The ongoing COVID-19 pandemic has proven that businesses need to make digitalisation priority numero uno. Those who’ve made the digital leap are already reaping the rewards of improved agility, productivity, resiliency, flexibility and cost savings.
The longer this period of unpredictability continues, the more these benefits compound. However, going virtual isn’t a panacea for all pandemic woes – digitalisation has a dark side that we must be equally vigilant against.
The work-from-home (WFH) phenomenon made businesses rush to digitalise and bring their systems and data online for employees to access remotely. But having more assets in the digital space also creates new vulnerabilities for attackers to exploit if business owners don’t implement proper cyber security precautions.
Cyber security practices can’t just be reactive and piecemeal any longer; they need to be active, holistic and diverse to protect businesses wherever they’re operating from.
Why the IT team must evolve
Cyber security used to be the domain of IT teams in traditional workspaces. They fortified offices and networks with state-of-the-art access protocols, firewalls and antiviruses. All employee devices went through their screening before being distributed for use.
But with WFH now forcing everything online and employees using their own devices to access critical resources through unsecured connections, it’s unrealistic to expect IT teams to maintain the same level of control and security.
Instead, IT teams should transcend their gatekeeper role and become cyber security leaders. They can lead the way in educating other employees on cyber security and make them part of the defense solution.
Creating the right culture
Cyber crime rose by 600 percent due to COVID-19. Ransomware attacks are estimated to cost US$6 trillion annually by 2021. Companies can’t afford – literally and figuratively – to take cyber security lightly. In the WFH setup, every employee is a potential vulnerability. They must be properly trained to embrace cyber security and adopt responsible working protocols.
But awareness and practice are two separate matters; employees need to be fully committed to foster a true culture of cyber security.
Knowing not to click suspicious links and reporting strange emails is just the beginning. Cyber attacks like phishing and ransomware are both very common and ever-evolving, meaning that even Internet-savvy employees can fall prey to new tactics. Letting friends and family use work devices or sending work emails from personal accounts might seem harmless, but often isn’t.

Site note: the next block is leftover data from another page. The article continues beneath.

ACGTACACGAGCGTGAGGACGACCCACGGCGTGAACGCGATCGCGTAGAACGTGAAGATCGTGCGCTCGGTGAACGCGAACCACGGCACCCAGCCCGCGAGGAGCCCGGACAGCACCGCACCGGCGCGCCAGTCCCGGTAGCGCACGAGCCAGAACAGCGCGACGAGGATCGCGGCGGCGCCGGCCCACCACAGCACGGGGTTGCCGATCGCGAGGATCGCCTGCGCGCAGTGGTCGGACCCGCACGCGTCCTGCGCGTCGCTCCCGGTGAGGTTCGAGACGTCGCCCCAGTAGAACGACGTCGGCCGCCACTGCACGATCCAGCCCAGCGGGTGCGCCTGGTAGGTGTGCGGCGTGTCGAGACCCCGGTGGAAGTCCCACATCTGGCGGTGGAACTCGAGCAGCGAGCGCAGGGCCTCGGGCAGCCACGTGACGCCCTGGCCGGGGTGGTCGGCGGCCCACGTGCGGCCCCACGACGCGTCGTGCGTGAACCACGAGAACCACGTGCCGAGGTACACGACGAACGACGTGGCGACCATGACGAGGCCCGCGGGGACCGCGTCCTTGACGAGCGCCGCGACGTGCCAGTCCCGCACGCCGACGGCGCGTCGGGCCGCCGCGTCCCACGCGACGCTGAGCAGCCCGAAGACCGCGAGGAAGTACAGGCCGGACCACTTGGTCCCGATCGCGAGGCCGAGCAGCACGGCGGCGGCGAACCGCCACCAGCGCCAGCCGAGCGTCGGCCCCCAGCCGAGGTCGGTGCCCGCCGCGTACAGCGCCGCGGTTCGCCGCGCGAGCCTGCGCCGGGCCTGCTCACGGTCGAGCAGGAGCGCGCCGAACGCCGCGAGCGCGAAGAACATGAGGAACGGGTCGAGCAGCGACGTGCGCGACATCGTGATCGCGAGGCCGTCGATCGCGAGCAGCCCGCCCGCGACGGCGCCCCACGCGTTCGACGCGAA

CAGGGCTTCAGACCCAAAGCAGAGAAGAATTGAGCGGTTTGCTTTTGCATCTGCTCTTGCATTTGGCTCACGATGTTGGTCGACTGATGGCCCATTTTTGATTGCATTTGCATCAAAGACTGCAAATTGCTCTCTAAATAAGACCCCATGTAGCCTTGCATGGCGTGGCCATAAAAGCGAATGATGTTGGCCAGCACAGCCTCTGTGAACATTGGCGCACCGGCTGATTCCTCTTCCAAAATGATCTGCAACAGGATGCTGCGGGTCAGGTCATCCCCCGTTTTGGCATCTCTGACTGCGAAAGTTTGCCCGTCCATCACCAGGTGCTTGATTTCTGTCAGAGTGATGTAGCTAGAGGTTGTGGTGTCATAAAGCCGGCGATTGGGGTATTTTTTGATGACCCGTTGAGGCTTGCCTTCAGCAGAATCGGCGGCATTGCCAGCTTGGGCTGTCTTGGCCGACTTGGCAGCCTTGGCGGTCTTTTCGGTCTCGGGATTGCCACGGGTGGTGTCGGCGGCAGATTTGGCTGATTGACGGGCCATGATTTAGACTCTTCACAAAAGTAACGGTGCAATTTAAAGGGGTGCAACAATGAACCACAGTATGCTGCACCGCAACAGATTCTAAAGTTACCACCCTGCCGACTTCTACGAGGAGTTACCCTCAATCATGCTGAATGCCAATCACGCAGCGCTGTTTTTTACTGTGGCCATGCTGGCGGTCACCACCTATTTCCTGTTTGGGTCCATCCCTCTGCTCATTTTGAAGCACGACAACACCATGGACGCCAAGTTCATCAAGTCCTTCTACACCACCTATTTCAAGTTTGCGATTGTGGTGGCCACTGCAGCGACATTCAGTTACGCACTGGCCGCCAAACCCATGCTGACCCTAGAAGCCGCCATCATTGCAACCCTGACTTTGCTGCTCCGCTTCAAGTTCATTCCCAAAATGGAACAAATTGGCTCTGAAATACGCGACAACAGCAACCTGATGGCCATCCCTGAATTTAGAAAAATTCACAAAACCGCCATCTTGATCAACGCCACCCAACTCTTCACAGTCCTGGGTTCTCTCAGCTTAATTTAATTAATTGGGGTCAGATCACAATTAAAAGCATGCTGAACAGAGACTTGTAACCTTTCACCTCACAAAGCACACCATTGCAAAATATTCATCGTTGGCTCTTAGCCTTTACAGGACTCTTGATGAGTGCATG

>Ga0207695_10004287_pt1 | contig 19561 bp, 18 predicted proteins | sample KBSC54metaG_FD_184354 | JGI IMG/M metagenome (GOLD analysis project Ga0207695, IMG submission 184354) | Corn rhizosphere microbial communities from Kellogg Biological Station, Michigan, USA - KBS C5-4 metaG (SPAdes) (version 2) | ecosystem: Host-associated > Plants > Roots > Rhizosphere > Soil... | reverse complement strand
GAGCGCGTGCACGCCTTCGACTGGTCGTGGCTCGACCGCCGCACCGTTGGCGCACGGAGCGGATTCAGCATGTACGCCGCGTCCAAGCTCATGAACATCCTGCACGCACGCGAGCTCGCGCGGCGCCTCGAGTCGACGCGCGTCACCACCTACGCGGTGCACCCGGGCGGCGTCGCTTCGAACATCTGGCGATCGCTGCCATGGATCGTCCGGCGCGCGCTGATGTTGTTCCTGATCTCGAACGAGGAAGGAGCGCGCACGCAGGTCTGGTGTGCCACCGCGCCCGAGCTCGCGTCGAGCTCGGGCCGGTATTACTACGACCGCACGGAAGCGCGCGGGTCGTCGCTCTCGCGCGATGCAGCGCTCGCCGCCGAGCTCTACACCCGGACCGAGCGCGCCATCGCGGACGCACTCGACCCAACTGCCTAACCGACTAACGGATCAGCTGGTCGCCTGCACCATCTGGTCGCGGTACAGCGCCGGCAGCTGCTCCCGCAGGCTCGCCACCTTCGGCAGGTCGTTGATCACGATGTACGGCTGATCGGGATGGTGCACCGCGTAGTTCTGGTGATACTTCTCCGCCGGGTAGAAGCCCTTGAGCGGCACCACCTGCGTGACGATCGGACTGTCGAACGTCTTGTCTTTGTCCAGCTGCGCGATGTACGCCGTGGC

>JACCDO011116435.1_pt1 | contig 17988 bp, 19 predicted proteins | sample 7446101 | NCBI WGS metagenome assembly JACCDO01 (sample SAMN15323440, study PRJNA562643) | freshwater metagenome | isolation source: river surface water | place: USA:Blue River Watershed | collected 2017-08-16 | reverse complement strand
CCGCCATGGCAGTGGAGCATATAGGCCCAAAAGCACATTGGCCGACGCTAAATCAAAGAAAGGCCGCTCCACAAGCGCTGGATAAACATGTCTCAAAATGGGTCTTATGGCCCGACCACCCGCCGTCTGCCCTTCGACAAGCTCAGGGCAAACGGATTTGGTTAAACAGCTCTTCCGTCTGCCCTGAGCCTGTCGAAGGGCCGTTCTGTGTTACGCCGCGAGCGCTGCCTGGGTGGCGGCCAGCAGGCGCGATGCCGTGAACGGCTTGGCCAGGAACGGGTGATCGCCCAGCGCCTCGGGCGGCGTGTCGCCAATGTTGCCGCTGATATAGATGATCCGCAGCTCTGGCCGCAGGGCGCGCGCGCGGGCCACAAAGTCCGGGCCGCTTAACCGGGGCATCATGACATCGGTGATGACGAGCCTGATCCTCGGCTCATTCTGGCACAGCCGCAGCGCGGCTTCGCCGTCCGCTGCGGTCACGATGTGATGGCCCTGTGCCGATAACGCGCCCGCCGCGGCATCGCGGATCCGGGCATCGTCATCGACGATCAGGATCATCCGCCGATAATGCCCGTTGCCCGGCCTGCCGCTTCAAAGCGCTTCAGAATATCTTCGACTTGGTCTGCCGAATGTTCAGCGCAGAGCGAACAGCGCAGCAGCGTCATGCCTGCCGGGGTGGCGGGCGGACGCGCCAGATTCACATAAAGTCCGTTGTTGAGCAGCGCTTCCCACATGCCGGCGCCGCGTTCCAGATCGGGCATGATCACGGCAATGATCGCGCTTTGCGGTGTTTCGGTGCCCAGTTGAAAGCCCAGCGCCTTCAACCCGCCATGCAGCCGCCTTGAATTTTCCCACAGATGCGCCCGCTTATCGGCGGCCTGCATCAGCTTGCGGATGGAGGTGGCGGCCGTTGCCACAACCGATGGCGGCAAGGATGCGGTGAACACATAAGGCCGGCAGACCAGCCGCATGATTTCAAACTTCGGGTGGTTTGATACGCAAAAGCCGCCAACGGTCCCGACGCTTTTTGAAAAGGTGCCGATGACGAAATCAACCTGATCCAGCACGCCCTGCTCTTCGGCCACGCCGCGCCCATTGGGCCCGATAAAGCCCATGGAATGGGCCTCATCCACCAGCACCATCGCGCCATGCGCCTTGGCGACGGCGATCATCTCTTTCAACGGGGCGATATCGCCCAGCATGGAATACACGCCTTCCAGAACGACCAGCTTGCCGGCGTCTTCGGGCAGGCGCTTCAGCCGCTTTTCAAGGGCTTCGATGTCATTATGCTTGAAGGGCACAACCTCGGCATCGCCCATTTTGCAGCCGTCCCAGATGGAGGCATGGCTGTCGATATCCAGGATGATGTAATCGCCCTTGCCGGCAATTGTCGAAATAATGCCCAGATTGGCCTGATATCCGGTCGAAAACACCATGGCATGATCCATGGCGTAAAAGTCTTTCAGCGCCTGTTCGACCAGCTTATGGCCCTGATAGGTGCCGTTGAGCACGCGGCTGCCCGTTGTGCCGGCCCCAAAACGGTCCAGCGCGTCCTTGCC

Companies need to make sure that their employees don’t become complacent about cyber security just because they’re working from home. As long as they’re online, they can be cybercrime targets.
Choose the right tools
Going digital means businesses can use powerful digital tools to streamline business operations and improve collaboration – both essential for WFH situations. However, choosing the right apps is very important – both from a cyber security and non-cyber security perspective.
Service-as-a-solution (SaaS) applications, such as video conferencing tools, are becoming more popular because they can enhance collaboration and productivity. However, we’ve seen cases where hackers have exploited their security vulnerabilities to disrupt or eavesdrop on sensitive conversations.
That’s why it’s important to have the IT team help evaluate new applications before use. They’re trained to spot these issues and protect the company’s cyber security profile.
Cyber security tools have often been implemented on an as-needed basis, but this piecemeal approach often results in an unwieldy patchwork of solutions that ends up making enterprise systems unnecessarily complex and resource-intensive.
By holistically considering their systems and pinpointing those that need to be protected, businesses can choose more effective and streamlined cybersecurity solutions – even when taking WFH into account.
Visibility and security go hand-in-hand, which is why enterprise solutions such as Desktop-as-a-Service and Endpoint Detection and Response (EDR)-as-a-Service are so valuable. They can provide a detailed overview of a company’s cybersecurity profile and boost its ability to counter any cyber threats. Besides reducing cyber security blind spots, they also help businesses minimise costs and manpower.
Securing the future
With an estimated 25 to 30 percent of the global workforce expected to continue working from home multiple days a week for the near future, I believe that just like digitalisation, the WFH setup is here to stay.
Companies need to be planning their cyber security for the long term – not just to counter current vulnerabilities, but also to protect against the rapidly evolving nature of cyber threats. All it takes is one cyber attack to undo years of hard work and cause catastrophic loss.
A good cyber security strategy is critical to ensuring this never happens, and it begins from the ground up. Approaching cyber security holistically involves supporting IT teams, educating employees to become cybersecurity advocates, and choosing the right digital tools.
It will take time to get right, but once the correct foundations are laid, businesses can then confidently embrace the borderless future.